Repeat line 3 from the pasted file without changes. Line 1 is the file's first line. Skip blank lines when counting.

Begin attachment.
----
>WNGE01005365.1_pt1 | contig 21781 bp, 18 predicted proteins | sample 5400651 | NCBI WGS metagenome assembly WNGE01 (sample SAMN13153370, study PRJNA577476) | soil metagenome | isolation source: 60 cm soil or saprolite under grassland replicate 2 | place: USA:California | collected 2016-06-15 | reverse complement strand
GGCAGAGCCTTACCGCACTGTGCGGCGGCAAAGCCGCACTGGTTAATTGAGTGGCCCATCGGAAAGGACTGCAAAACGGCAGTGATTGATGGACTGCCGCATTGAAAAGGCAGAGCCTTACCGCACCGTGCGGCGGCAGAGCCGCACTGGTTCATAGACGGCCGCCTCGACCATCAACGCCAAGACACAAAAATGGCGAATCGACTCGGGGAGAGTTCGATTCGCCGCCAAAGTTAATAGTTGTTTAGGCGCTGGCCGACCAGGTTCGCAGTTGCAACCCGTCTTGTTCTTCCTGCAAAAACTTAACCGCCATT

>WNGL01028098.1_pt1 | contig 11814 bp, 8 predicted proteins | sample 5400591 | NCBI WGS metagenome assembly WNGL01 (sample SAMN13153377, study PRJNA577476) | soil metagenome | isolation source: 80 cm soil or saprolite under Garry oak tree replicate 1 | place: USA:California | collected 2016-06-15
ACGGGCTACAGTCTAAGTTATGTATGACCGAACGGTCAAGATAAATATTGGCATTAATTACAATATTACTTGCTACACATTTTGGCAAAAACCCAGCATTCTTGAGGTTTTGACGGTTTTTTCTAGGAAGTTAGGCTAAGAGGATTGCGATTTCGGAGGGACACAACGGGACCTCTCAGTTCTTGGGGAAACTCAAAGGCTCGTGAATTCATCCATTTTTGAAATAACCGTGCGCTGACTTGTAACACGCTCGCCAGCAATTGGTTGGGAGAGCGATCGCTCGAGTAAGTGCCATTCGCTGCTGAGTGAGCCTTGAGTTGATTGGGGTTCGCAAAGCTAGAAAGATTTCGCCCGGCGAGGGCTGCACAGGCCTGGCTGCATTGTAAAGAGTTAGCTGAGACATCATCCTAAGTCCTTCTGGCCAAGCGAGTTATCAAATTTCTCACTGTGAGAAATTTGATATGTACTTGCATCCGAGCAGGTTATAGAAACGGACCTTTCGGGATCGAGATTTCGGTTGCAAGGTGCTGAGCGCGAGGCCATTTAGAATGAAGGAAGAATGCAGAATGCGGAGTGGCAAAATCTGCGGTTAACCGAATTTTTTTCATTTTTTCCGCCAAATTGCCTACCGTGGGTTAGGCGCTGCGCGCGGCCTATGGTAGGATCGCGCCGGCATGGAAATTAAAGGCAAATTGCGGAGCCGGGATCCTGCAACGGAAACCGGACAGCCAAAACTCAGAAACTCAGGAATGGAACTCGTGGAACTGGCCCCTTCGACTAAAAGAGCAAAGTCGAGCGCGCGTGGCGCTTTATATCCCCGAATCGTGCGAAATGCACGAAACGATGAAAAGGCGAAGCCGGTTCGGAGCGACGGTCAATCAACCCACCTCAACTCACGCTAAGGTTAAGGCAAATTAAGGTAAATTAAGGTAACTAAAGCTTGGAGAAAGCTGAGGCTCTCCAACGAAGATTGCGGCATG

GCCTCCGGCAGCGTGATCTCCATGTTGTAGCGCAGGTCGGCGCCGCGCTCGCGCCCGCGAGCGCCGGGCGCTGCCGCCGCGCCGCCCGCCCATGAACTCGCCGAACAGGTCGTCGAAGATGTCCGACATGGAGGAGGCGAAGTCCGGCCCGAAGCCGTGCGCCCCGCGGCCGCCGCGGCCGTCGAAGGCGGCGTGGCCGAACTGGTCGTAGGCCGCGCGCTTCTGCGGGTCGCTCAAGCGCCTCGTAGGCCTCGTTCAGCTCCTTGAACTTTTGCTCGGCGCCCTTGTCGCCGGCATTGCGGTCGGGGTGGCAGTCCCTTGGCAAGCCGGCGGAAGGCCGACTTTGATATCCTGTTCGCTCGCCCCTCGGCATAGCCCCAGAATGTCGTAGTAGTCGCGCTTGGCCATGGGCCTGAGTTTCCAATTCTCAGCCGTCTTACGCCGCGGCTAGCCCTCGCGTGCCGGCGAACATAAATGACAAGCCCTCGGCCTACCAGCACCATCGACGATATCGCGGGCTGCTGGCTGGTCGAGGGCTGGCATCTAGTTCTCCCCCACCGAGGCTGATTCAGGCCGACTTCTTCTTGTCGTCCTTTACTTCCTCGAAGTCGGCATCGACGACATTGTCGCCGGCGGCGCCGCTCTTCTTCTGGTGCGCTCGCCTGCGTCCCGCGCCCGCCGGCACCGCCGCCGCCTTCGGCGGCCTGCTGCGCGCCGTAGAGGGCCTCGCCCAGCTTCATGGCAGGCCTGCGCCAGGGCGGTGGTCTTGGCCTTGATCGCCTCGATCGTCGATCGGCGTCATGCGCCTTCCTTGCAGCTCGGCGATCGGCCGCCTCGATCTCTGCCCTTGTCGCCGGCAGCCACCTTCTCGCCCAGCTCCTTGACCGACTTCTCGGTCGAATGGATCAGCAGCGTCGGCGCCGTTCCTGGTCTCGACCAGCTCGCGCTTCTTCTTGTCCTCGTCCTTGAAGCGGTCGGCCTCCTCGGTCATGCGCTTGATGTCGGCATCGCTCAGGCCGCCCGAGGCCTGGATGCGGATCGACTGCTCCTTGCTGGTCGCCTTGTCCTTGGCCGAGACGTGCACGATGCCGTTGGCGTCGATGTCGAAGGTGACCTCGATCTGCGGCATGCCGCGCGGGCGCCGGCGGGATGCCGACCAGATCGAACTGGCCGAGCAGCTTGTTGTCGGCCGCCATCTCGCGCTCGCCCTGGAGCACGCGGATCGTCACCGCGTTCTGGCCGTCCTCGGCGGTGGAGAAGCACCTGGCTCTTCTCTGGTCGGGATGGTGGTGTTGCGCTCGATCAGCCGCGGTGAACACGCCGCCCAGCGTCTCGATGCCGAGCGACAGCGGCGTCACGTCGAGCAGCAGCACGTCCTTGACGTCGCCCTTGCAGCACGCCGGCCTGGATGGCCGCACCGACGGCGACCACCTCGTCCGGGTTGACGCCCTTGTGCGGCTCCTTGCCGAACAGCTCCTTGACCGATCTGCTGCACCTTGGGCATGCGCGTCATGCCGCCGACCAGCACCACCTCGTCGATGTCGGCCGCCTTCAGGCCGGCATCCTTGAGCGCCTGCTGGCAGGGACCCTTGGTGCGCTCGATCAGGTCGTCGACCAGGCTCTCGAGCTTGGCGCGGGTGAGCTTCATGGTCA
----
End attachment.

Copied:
>WNGL01028098.1_pt1 | contig 11814 bp, 8 predicted proteins | sample 5400591 | NCBI WGS metagenome assembly WNGL01 (sample SAMN13153377, study PRJNA577476) | soil metagenome | isolation source: 80 cm soil or saprolite under Garry oak tree replicate 1 | place: USA:California | collected 2016-06-15